Visiting Finland? Take a Finnish Sauna – The Right Way
Are you a diehard lover of saunas? If so, you should really head to the iconic world of sauna—Finland. Not only will it be a beautiful, picturesque getaway, it will also give you a chance to partake in the Finnish sauna culture.
If you do take that trip, you’ll need to be sure you’re ready to take a sauna just like the natives! Here are some notes & tips about enjoying a sauna like a Finn, straight from the source: The Official Travel Guide of Finland.
- The Finns consider the sauna a place for physical & mental cleansing. It’s a place of reverence. Relax, of course…but do so knowing that others will want an environment of peace, tranquility and hushed conversation—similar to a visit to church.
- If a local invites you to sauna, consider it an honor! It would appear disingenuous to decline such an invitation. The Finns consider sharing a sauna a time of bonding.
- Don’t expect anything fancy when you sauna. Aromatherapy, special lighting, music…? Well, those aren’t really part of the sauna experience in Finland. Expect the sauna to have dim lighting, and the smells of fresh birch and perhaps tar. Nothing more, nothing less!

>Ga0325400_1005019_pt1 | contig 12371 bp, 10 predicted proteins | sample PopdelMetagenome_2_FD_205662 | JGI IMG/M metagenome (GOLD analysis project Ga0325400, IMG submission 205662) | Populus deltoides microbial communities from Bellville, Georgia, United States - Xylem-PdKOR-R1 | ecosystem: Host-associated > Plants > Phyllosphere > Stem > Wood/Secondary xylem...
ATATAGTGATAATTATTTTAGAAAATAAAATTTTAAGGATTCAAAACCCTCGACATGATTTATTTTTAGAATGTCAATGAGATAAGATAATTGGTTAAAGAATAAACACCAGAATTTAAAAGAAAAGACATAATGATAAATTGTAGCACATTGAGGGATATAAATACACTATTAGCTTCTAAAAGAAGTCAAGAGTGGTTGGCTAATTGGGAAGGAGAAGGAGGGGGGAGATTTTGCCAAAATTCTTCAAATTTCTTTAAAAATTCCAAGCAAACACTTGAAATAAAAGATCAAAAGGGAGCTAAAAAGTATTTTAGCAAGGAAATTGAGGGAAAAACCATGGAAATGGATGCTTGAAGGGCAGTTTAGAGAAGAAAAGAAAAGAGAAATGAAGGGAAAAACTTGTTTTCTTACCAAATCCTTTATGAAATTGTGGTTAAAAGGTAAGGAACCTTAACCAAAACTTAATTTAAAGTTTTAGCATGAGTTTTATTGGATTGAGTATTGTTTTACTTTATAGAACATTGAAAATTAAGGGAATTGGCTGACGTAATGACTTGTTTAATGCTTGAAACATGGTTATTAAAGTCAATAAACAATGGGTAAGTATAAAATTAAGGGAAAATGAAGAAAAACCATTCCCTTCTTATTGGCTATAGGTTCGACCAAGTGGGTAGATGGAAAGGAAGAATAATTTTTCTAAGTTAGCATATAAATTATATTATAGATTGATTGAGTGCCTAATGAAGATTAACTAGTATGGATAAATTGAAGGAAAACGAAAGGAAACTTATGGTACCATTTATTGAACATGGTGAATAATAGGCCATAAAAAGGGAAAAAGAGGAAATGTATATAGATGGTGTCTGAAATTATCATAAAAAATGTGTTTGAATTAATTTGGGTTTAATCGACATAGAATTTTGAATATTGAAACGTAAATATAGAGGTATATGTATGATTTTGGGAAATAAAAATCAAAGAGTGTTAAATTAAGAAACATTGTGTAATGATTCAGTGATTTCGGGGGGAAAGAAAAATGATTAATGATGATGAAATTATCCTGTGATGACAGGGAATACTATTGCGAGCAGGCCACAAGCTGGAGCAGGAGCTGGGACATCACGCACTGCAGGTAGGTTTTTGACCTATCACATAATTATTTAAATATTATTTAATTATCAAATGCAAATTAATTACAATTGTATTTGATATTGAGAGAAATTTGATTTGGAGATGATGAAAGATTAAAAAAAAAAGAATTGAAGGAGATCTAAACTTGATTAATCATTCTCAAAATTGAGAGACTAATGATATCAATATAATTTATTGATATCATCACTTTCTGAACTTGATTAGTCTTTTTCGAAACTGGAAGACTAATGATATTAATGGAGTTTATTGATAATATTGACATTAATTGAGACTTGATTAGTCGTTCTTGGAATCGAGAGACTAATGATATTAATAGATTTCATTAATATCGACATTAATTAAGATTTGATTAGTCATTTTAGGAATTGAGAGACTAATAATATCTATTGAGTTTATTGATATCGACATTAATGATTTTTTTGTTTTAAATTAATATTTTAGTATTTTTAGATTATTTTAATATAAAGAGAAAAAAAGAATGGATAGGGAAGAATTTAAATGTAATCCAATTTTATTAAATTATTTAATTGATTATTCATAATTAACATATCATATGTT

- Finns sauna in the nude—even with strangers. It’s the time to leave your modesty behind—hard for us Americans to embrace to be sure! If you really can’t get over your American sensibility, Finns get that we might feel better in a swimsuit or towel. If you can brave it though, do it the Finnish way instead.
- Use a vasta during your sauna bathing. A vasta is a bundle of fresh birch twigs used to gently beat your skin with during a sauna session. It’s not punishment! It’s actually incredibly good for your skin. You’ll marvel at your skin’s vitality when you’re through bathing when you’ve used a vasta.
- We all know a good sauna produces a good sweat. That means you’ll need to be sure to hydrate well during and after your bathing. Many Finns do enjoy beer and cider in the sauna, although you may not have the tolerance for alcohol and sauna heat combined the way locals will. Juice and water is always a safe bet.
- Don’t be surprised if you find Finns roasting sausages on an open fire in the sauna, or in tin foil directly on the sauna heater. It’s part of the Finnish sauna experience!
If you do make the trek to Finland and experience your very first Finnish sauna, let us know about the experience! You’d be welcome to be a guest blogger and give us insight to what you thought of the whole event, and what you loved about it.
If you want more info on Finland and planning your very own trip, visit The Official Travel Guide of Finland’s website at www.visitfinland.com.